How we vote on Thursday will have an impact on the whole country, but on Britain’s financial services industry in particular. There will, of course, be an immediate reaction in the markets. But Thursday’s decision will also help determine the future size and shape of our financial sector.
Financial services are important because they are Britain’s single most important industry, and biggest contributor of tax – £67bn last year. We need the industry to succeed not just because of jobs and growth, but because it contributes so much to our public services.
As things stand, London’s economy and Londoners’ jobs benefit enormously from Britain’s membership of the Single Market. Over the past decade, the surplus from the UK’s trade in financial services has more than doubled to £58bn. And London has once again been rated the most competitive financial centre in the world. To claim, as some do, that London is somehow being strangled by EU regulation is patently absurd.
This success has a lot to do with London’s intrinsic strengths – its skilled workforce, its language, its time zone, its flexibility. But financial firms from all over the world come here for another reason: because it gives them virtually untrammelled access to the EU, the biggest market on the planet. That means banks, asset managers and insurance companies based in London can offer their services right across Europe.
And on top of that, Britain’s particular position – in the EU and its Single Market but not in the Banking Union, able to trade in transactions denominated in euros but keeping its own currency and not liable for Eurozone bailouts – explains why so many other countries think that Britain has the best of both worlds.
If EU membership, far from holding our economy and financial services back, is one of the reasons for its strength, what about the alternative?
The Leave campaign has, at last, been clear what Leave means: it means leaving the Single Market. That guarantees that firms based in Britain would have less access to their single biggest export market. It means that there would be nothing to stop the remaining EU member states from ending London’s ability to trade in euro-backed derivatives.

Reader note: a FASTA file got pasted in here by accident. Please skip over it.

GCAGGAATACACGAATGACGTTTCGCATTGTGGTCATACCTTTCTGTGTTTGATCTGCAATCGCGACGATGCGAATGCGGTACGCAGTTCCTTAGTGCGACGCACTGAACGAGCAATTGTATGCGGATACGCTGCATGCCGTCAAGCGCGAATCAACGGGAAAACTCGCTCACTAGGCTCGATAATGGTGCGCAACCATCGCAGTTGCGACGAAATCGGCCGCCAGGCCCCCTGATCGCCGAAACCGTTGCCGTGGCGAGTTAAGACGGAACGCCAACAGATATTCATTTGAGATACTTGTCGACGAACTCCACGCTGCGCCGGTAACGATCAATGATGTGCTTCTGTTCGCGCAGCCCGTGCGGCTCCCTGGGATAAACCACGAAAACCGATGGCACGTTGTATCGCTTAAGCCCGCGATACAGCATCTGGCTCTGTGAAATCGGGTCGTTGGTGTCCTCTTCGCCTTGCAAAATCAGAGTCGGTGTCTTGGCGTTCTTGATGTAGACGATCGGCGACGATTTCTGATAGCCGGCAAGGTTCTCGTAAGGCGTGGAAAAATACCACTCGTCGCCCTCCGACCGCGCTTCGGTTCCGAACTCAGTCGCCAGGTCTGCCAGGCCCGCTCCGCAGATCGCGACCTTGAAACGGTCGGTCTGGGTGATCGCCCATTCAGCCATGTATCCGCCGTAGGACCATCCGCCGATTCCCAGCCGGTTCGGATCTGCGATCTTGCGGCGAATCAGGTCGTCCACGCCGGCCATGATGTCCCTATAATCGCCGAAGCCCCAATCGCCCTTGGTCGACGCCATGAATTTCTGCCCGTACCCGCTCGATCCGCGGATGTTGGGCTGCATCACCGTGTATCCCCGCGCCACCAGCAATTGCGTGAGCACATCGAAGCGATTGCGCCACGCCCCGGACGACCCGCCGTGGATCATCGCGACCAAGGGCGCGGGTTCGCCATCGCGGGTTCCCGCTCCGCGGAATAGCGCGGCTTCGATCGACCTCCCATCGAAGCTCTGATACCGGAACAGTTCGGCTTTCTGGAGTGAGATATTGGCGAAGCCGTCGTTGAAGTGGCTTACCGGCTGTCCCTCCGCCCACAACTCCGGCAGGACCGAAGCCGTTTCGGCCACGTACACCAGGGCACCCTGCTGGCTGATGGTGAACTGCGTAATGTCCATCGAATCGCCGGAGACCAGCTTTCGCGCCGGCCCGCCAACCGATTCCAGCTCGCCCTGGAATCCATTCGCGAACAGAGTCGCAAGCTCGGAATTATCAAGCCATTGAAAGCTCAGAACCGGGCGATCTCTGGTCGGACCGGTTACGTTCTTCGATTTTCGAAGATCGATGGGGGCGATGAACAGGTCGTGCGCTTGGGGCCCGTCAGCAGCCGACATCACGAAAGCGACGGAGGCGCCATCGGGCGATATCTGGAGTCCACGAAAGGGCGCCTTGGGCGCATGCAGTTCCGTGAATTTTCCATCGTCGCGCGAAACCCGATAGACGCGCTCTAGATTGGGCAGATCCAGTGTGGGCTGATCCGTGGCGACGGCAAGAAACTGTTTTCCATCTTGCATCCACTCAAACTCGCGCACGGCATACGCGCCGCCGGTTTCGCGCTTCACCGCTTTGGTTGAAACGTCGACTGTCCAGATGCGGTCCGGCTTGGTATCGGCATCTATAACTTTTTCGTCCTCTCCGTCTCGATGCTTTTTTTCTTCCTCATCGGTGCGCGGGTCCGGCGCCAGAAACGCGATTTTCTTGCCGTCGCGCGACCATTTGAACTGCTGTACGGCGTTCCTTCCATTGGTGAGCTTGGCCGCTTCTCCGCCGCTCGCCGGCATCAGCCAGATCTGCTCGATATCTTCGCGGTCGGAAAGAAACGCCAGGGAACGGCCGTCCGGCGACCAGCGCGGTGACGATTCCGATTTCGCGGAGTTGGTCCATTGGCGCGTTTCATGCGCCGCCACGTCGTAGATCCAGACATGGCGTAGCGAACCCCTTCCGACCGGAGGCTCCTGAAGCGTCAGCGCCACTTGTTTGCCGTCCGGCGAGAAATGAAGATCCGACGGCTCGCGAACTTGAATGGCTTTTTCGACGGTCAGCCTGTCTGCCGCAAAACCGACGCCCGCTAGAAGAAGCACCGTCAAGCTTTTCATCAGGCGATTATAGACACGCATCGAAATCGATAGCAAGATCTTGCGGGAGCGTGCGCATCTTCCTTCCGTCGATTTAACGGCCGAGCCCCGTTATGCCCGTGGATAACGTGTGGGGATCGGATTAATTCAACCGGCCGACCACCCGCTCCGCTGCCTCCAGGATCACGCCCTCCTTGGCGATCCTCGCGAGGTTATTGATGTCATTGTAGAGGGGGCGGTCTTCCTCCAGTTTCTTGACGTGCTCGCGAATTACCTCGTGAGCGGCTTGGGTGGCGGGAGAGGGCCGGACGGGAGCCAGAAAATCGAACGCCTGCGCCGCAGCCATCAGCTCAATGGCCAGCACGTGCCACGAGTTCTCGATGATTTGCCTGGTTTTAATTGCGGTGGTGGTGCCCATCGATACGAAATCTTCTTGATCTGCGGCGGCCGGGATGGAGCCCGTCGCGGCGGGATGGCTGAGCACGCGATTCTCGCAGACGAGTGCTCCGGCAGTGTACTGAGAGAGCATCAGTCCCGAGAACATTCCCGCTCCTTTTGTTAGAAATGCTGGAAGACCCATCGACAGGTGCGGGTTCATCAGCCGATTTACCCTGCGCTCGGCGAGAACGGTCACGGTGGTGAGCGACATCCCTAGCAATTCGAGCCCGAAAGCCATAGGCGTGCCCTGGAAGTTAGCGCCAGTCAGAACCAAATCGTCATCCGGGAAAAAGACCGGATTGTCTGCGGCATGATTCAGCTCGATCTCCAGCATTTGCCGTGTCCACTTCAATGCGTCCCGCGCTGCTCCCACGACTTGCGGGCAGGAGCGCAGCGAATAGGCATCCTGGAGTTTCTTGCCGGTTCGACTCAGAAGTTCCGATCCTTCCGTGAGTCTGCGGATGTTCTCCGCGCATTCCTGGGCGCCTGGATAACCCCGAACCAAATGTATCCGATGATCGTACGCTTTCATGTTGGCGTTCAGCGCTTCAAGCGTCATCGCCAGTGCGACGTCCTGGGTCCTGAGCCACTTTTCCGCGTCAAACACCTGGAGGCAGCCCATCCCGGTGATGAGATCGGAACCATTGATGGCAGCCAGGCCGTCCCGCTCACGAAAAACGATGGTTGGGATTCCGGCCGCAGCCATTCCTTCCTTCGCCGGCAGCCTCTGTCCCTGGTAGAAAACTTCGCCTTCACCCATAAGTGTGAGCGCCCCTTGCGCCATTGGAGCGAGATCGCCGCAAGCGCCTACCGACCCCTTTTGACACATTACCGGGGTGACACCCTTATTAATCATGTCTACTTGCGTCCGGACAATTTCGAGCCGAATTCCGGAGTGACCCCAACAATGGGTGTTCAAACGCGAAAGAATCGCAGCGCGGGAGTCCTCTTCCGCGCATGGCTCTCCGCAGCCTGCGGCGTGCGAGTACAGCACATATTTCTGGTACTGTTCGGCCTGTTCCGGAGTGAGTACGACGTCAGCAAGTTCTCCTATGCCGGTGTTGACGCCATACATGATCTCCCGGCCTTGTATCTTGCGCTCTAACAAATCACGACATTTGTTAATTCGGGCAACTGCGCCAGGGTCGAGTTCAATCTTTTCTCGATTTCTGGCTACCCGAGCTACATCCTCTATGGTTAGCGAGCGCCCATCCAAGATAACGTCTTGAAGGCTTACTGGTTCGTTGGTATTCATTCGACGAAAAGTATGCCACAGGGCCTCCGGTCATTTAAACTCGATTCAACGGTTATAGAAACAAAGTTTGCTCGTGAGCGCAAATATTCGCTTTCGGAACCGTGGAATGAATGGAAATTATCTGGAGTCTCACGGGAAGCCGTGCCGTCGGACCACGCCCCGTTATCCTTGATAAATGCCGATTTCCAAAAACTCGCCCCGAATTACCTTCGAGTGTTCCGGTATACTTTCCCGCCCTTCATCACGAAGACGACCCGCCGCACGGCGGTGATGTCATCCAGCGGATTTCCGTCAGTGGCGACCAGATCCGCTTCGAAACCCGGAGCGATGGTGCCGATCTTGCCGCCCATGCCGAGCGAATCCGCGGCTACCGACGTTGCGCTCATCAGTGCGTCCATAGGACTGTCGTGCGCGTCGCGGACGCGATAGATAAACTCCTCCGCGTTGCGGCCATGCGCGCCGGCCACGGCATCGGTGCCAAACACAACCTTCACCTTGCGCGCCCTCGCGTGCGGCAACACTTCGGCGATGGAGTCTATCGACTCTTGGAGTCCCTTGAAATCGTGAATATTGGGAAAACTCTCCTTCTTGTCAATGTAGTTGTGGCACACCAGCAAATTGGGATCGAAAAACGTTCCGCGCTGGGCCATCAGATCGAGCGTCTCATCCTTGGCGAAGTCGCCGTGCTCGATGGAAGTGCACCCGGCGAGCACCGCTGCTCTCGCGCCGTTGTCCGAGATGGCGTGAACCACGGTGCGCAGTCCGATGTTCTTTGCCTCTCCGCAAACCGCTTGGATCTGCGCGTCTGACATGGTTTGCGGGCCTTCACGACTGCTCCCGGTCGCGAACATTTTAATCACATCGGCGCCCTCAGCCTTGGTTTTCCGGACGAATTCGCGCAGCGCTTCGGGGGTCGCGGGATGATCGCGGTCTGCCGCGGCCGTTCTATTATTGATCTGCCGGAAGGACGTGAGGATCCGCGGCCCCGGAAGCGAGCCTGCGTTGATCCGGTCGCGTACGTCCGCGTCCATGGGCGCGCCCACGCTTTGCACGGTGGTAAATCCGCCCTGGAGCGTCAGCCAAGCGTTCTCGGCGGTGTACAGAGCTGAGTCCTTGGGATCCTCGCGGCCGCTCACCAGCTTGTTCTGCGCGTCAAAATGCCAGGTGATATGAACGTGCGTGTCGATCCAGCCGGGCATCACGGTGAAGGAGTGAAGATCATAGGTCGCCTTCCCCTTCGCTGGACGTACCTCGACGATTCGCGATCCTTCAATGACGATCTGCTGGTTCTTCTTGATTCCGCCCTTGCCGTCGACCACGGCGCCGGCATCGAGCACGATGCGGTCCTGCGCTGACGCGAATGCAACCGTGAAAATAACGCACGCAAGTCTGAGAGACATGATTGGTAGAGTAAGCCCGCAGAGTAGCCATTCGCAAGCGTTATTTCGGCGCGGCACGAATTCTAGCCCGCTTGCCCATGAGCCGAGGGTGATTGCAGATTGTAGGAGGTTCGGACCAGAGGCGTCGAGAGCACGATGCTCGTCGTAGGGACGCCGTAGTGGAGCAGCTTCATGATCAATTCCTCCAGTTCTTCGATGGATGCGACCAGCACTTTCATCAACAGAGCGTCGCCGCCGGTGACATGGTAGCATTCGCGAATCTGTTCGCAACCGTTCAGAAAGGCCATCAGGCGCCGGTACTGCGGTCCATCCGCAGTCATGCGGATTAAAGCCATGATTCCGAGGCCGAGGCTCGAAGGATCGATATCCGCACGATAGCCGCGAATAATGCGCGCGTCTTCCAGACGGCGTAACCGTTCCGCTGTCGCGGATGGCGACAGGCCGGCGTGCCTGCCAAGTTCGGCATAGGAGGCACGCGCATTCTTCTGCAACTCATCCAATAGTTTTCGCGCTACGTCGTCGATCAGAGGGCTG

It means that British businesses would lose the right to “passport” their services, to sell them across Europe. It means that access to the Single Market would be determined by difficult and highly technical equivalence negotiations. I recently completed one such negotiation for the EU with the US on one narrow issue. That alone took four years, even though both sides wanted to do a deal and do it as quickly as we could.
That experience brought home to me that it is an illusion to claim that the rest of the world would fall over themselves to offer Britain trade deals if we left. The Americans negotiate hard for their interests but, since I represented a European economy even bigger than theirs, I could negotiate as an equal. The UK on its own would not be in that position.
So it is beyond reasonable doubt that leaving would hurt the City. I’m not claiming it would be the end. But loss of market access and the prospect of years of uncertainty would see many institutions moving jobs and capital out of London as they establish new bases in other EU countries where they know they can keep their market rights. Some firms – such as JP Morgan, HSBC, Citigroup and ING – have said openly that they will have to do this. Many other businesses have told me the same. The hub that is the driver of London’s success would start to shrink.
In turn, other firms who depend on their business would lose out. The damage would cascade outward as the economy took a hit, including to parts of the UK’s financial sector outside London. Tax revenue, which pays for our public services, would fall.
But if Britain votes to remain, the economic future will be brighter. First, Britain would maintain its current strong position – something not to be sniffed at. But there will also be new opportunities for Britain as we work to build a deeper Single Market for capital. Those new avenues for investment will in turn contribute to a stronger EU economy from which we all benefit.
Everyone must work out for themselves what matters most to them and vote accordingly. But if you’re thinking about the economy, about financial services and London’s future, staying in the EU’s Single Market means removing barriers to business between countries; and leaving it puts them up. London’s financial services industry has gone from strength to strength by being part of that European market. By remaining in it, it can grow stronger still.